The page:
Trioli happily mixes her news viewing with Reality TV.
“ABC Kids, commercial news, Four Corners, Bloodline, The Crown, The Fall. I really got into The Bachelor, The Bachelorette, and (Australian) Survivor was a great bit of TV -it’s taken me years to get there,” she admits. “But I just loved it as an exercise in psychology.
“I find a real need to engage a different part of my brain. But I also want to be part of the national conversation.
“I grew up as a Nunawading girl so there were a lot of conversations about TV, and even though I work in News I want to stay in contact with that.”
Trioli and Rowland are back on air today, after sports Presenter Paul Kennedy co-anchored the Summer edition. After a big news year in 2016 -including elections, Olympics and Brexit- they are steeling themselves for another 12 months.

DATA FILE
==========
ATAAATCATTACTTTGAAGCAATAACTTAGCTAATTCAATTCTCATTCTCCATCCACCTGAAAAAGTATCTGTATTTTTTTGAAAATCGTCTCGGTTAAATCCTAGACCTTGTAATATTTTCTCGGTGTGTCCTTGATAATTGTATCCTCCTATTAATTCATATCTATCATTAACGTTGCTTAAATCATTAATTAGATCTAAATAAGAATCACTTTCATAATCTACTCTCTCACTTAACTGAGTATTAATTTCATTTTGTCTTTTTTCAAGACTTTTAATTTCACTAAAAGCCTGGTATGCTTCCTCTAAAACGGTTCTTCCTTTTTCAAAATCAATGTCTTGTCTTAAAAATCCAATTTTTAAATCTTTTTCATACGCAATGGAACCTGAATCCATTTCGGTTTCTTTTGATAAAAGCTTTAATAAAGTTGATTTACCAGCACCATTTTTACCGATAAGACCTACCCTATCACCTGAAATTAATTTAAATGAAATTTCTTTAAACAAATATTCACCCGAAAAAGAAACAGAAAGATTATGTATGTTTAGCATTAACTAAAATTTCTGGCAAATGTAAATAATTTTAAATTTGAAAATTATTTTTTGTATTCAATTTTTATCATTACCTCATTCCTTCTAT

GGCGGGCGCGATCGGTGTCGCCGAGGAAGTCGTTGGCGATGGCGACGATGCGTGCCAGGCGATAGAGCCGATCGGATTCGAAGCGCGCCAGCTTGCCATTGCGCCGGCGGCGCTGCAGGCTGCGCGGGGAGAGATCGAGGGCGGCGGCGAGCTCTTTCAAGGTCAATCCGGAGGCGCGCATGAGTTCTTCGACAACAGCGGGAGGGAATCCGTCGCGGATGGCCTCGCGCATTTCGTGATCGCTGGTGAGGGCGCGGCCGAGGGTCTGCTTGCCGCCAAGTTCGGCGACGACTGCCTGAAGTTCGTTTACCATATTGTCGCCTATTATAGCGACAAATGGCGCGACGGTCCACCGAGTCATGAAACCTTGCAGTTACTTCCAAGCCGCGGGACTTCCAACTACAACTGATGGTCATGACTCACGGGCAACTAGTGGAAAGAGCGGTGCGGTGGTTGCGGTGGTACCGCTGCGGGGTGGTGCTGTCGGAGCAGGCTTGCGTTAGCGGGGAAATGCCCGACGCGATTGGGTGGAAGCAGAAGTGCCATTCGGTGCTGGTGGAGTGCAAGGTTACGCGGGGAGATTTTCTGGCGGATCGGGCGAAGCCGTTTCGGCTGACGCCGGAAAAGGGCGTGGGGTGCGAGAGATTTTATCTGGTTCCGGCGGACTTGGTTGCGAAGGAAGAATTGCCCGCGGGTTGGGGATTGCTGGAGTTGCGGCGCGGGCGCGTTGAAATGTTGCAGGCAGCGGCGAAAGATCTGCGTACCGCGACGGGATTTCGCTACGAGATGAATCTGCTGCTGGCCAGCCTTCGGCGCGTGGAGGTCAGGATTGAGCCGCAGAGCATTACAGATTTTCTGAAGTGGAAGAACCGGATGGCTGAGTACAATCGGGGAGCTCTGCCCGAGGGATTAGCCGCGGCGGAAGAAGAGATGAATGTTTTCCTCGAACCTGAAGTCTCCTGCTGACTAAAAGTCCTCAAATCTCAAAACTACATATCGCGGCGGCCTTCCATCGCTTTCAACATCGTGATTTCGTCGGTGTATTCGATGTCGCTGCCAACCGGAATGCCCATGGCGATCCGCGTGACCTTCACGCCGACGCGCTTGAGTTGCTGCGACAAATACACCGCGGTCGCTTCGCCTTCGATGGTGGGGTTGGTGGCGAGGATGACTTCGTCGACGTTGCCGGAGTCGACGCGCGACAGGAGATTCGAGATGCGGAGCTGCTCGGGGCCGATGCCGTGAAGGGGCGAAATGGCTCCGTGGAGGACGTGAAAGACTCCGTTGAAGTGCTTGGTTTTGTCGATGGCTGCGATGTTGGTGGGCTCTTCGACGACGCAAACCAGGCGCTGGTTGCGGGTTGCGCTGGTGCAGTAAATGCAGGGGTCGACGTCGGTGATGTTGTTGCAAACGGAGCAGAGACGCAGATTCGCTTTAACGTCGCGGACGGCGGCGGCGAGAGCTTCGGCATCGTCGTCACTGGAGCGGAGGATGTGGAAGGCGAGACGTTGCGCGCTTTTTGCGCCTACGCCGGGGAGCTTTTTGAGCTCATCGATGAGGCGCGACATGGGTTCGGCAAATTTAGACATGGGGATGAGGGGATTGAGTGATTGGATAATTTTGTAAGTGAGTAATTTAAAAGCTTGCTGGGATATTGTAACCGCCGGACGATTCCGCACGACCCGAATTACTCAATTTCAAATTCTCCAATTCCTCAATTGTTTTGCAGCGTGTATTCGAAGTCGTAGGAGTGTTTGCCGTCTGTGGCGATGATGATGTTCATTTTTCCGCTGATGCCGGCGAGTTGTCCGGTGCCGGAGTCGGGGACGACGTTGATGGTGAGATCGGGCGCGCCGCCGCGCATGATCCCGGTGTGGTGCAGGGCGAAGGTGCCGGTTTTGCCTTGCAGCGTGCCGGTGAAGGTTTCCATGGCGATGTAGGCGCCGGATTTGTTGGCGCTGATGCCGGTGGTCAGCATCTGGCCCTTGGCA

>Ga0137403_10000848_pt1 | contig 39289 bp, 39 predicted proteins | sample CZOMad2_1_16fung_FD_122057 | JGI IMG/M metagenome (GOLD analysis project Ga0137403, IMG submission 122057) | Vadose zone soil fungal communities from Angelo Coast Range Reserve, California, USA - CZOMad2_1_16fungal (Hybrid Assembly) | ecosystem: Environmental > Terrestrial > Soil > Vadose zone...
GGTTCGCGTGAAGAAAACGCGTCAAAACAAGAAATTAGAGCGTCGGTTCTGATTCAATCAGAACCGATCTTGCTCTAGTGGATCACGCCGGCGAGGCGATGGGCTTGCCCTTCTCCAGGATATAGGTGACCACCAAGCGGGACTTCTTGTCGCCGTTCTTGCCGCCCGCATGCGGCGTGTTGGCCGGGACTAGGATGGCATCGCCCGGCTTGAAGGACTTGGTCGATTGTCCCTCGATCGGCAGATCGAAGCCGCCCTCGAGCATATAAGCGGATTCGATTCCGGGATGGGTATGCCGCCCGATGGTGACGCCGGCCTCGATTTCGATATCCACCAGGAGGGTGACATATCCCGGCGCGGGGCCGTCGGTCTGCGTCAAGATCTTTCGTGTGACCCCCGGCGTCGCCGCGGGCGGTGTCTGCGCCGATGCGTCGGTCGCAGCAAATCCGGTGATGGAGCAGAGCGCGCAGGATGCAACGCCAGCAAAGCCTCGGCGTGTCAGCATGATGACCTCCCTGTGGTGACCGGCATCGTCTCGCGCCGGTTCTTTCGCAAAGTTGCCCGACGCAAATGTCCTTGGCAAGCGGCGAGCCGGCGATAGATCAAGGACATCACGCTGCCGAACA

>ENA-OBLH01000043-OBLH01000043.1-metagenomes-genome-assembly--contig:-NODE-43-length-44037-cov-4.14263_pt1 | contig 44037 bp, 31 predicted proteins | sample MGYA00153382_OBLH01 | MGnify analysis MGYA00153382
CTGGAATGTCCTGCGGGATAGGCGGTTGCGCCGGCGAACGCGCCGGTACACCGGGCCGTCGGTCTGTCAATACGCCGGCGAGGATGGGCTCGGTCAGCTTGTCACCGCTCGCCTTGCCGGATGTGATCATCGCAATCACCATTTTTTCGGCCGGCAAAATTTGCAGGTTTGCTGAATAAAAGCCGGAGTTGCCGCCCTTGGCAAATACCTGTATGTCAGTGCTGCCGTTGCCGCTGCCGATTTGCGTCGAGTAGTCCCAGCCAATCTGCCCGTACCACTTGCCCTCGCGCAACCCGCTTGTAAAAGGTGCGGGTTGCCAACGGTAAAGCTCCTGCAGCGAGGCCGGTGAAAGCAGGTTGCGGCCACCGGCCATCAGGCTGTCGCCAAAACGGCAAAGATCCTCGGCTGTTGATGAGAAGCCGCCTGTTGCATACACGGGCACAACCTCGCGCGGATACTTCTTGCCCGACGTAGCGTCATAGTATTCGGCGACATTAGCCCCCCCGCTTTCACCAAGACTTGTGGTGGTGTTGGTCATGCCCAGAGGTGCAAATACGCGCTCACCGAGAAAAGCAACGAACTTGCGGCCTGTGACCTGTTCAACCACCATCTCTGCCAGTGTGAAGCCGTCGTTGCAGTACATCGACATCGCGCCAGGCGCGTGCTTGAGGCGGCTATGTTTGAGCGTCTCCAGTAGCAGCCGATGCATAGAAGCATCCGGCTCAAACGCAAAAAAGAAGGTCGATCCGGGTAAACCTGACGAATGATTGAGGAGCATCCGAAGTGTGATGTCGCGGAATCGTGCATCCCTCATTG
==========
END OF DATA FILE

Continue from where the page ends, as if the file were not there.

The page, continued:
“I think we’ve said the same thing for the last three or four years, ‘That’s the biggest news year we’ve had.’ Then the next year comes along and it’s even bigger,” says Trioli.
“How could you possibly have a bigger news year? And we have and we did. And it’s a testament to the fact that it’s almost nine years that we’ve been doing this. We know how to do this. We’ve built up a fantastic production team, a great understanding on the technical side, the editorial was always there, the presentation is –if can say- terrific and it just comes together.
“From big to small, from minor to major, I guess we just have the muscle memory now to pivot to whatever is required.”
ABC News Breakfast screens 6-9am on ABC and News 24.